Readers who have followed the rock and roll scene in the late nineties and early noughties will be familiar with the term ‘Desert sessions’. Josh Homme, lead-singer of the Queens of the Stone Age, gathered several of his musical friends for jam sessions in the middle of the Mojave Desert. After a period of isolation and contemplation they came back with some great inspirational music.
We followed in the footsteps of some of our musical heroes when we headed for the Atacama desert in the north of Chile. An overnight bus took us from the Chilean beach side into the town of San Pedro de Atacama, which has developed into the backpacker’s Mecca for this area in recent years. The tiny pueblo is brilliantly located in an oasis that is surrounded by deserts that haven’t seen rain in years but is nourished by underground rivers that collect the melted snow of the neighbouring Andean peaks. It consists of little more than a couple of blocks filled up with hostels, tour agents and restaurants. We were definitely on the Gringo Trail. Nevertheless it’s the ideal operating base to discover the surrounding salt flats, geyser fields, lagunas and valleys.
Not allowing time to pass by, we immediately took two of the bikes – that our hosts at Inca Huasi provided for free – to check out the nearby Valle de la Luna. The sensation of biking through a desert is just sensational, although the altitude and omnipresent dust certainly didn’t make it an easy ride. Enjoying sunset on one of the dune ridges in the the valley was downright amazing, with the last rays of sun projecting a beautiful pink hue over the low hanging clouds that topped off the moon-like landscape. Following days were spent on excursions that took us to the Laguna Cejar, Ojos de Salar, Salar de Atacama and the Tatio Geysers. Because of the large distances to be covered and the tourist nature of Atacama, we were forced to join tour groups to see these attractions. It didn’t really feel like the way we preferred to travel, so by the end of these two days we felt a little bit disappointed by it all.
Our original plan was to head out of this desert-town on Monday towards the salt flats of Uyuni, unfortunately it had been snowing in the Bolivian Altiplano during the last couple of days so our departure was delayed for a day in order to clean up the roads. It turned out to be a great delay, because we took out our bikes again to ride towards the La Corniza. After taking a scenic but bumpy road that was constructed in the 19th century to connect San Pedro de Atacama with Calama, we got up to a little tunnel that took us in an out-of-this-world scenery. With nobody around we felt like we were dropped on a lunar landscape, so we happily biked further. Route indication was non-existing and our orientation had been heavily pertubated by the winding road towards the tunnel, but our instincts told us to drive straight ahead. We continued through dried up stream beds, steep canyons and vast desert landscape. At lunchtime we did some rock-climbing and got up to a plateau that gave us a majestic outlook over this amazing scenery without a single sign of human interference. This was the way we loved to travel: off the beaten track, not following a guide like a herd of sheep but breaking a sweat to arrive in a place where we’re all by ourselves and can be surprised by an amazing landscape and then not be afraid to scream out how f***ing great this all is.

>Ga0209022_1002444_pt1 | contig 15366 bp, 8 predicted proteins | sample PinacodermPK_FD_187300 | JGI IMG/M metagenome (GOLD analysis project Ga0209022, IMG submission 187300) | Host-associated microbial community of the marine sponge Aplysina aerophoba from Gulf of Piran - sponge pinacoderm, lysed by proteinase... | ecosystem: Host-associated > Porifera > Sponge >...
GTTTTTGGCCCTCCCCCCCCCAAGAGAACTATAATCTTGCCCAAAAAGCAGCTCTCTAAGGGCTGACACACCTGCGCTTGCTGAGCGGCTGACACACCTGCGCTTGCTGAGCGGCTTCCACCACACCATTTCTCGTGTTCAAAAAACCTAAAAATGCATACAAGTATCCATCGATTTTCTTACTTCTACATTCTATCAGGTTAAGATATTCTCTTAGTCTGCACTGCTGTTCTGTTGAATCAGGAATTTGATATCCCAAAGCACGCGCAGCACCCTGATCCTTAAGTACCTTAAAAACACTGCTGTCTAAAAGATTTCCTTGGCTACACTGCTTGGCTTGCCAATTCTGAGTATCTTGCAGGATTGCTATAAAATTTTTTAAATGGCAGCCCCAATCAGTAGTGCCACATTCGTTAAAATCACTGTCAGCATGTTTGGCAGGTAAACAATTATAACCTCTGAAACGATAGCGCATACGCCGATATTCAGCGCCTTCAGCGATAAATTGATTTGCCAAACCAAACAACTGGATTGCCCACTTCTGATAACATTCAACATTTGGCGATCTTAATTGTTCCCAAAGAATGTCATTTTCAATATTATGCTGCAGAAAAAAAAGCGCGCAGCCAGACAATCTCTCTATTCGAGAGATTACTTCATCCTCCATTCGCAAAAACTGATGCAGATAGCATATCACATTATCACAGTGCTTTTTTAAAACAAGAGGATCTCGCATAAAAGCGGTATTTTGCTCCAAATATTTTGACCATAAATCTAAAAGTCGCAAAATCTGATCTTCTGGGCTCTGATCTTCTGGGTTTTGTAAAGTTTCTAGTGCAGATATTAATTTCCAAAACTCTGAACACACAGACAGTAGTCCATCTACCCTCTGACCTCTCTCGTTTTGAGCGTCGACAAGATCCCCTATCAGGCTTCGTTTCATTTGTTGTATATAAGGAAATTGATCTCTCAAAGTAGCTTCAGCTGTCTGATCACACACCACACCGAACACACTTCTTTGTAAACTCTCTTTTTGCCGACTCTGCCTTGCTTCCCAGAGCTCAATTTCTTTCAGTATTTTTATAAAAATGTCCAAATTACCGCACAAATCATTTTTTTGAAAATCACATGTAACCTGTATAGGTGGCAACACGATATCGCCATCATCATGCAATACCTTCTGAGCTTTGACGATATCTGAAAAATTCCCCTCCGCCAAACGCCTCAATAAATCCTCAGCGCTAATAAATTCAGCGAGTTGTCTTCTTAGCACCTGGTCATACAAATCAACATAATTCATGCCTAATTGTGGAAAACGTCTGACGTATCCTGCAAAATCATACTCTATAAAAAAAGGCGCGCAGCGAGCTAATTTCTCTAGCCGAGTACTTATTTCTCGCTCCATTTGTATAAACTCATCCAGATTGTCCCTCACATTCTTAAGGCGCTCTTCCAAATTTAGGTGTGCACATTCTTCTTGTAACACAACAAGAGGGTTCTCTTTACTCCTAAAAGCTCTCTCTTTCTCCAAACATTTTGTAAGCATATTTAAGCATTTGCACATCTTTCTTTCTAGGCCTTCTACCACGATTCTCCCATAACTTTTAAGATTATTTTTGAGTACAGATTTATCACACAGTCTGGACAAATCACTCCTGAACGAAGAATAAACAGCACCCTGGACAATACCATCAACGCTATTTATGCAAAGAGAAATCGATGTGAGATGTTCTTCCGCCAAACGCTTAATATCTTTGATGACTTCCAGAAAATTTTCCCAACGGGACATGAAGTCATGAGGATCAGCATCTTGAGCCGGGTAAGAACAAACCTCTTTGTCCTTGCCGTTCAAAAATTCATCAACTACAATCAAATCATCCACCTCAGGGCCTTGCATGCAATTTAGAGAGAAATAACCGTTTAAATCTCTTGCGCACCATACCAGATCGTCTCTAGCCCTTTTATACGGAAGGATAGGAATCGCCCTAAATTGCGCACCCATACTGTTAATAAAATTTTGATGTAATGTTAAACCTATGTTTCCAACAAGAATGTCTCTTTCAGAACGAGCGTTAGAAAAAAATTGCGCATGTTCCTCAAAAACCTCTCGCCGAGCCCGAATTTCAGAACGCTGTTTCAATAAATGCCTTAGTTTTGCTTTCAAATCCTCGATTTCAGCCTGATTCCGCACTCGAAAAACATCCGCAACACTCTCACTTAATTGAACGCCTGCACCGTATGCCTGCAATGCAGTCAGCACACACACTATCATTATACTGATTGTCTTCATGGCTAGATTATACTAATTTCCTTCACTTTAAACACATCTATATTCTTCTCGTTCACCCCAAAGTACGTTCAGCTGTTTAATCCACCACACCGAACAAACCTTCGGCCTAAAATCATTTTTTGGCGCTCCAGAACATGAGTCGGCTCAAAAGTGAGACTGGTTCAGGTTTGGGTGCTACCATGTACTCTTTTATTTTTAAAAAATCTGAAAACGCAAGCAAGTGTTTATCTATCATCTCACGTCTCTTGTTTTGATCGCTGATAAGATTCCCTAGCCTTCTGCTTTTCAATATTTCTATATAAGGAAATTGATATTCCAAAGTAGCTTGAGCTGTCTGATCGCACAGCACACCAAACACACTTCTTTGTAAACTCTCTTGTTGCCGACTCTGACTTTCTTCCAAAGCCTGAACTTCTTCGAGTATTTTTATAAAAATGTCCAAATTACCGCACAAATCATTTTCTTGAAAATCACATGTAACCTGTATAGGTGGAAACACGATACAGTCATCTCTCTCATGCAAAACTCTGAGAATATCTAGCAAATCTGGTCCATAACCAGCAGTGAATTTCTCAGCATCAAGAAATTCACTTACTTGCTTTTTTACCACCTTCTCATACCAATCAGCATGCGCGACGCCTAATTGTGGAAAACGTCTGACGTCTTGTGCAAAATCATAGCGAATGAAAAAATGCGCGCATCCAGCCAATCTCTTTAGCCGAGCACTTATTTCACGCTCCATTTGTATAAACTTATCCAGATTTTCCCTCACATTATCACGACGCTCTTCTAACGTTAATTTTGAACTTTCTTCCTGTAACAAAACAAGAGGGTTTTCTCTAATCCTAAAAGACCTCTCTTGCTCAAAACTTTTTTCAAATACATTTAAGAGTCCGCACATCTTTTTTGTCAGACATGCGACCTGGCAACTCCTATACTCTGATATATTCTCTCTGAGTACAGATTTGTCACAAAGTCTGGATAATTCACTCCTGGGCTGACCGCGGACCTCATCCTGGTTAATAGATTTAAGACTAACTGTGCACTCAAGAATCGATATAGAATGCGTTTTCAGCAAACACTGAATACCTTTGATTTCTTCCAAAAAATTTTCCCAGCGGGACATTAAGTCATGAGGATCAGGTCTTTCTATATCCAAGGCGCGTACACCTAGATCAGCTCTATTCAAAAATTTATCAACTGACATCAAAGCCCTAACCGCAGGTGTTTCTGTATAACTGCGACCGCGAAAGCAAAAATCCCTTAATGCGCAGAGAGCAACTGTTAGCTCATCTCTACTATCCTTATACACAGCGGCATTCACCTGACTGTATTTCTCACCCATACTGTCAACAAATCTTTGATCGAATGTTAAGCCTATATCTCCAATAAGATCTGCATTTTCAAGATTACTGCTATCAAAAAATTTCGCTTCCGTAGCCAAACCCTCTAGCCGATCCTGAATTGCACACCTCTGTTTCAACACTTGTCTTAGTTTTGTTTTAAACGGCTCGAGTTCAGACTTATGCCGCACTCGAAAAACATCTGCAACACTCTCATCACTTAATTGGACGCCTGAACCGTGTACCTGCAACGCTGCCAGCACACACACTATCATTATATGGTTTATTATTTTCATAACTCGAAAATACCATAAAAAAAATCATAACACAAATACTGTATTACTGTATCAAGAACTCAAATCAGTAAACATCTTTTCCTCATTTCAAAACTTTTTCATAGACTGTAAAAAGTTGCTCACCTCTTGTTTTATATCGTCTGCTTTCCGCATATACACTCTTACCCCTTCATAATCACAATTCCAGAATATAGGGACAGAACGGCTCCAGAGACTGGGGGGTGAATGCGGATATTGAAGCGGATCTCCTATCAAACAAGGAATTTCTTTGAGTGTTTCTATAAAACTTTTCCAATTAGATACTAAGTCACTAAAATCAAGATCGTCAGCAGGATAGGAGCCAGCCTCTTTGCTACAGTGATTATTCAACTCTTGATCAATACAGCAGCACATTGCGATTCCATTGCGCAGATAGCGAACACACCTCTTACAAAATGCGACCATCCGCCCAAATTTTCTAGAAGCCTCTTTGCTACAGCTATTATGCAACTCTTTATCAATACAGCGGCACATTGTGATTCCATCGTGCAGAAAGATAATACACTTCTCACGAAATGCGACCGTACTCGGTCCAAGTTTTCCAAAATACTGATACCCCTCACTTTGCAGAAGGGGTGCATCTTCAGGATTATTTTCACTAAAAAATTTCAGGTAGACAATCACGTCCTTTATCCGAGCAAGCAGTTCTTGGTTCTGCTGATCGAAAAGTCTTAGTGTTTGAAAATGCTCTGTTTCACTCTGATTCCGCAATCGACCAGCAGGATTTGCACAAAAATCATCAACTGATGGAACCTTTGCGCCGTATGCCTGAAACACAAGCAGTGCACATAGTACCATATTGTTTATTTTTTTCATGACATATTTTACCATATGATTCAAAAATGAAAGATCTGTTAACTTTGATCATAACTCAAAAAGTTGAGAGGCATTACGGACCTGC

After spending the night gazing at the stars (as well as freezing our toes off) in the Observatory, an early wake-up call got us out of bed for a three day adventure in the Bolivian Altiplano. At the border we were introduced to our companions for the coming trip: Chris, a very likeable investment banker(no this is not a contradiction) out of the UK; Francis, our medical whizzkid out of Singapore; Alex, freshly released of the New Zealand army, Bobby, a creative globetrotter out of Australia and Epi, our Bolivian driver. All of us got in to a 4×4 Toyota, which was surprisingly comfortable and besides lacking a functioning dashboard has taken us safely throughout the Altiplano.
It took us three days to get to our final destination Uyuni, but these are the things that we’ll remember for a long while:
1. Salar de Uyuni: without any doubt the highlight of this trip. The image of the otherworldly sunrise is something that is burned in our visual memory forever. Amazingly beautiful.
2. Geyser bathing at Salar de Chalviri: this was so much better than our experience at Tatio Geysers. This time the water was truly warm here and the family of vicunas passing by in the background just made the image complete.
3. Dark Side of the Moon: without any doubt the best soundtrack for this trip.
4. Cold nights: if you want to have a decent night sleep in a refugio at 4200 metres of altitude, you’re better off when you nick a pair of sheets from the empty room next doors to be covered in nicely.
Upon arrival in Uyuni, a sinister feeling crept upon us. The city was rather dead and signs of poverty seemed to be everywhere, it just didn’t feel comfortable. For a moment we were afraid that this would be representative for the whole of Bolivia. A well-deserved good night sleep and our arrival in the city of Potosi the following day luckily changed that whole idea, but more on that in a coming update.
Hasta proximo …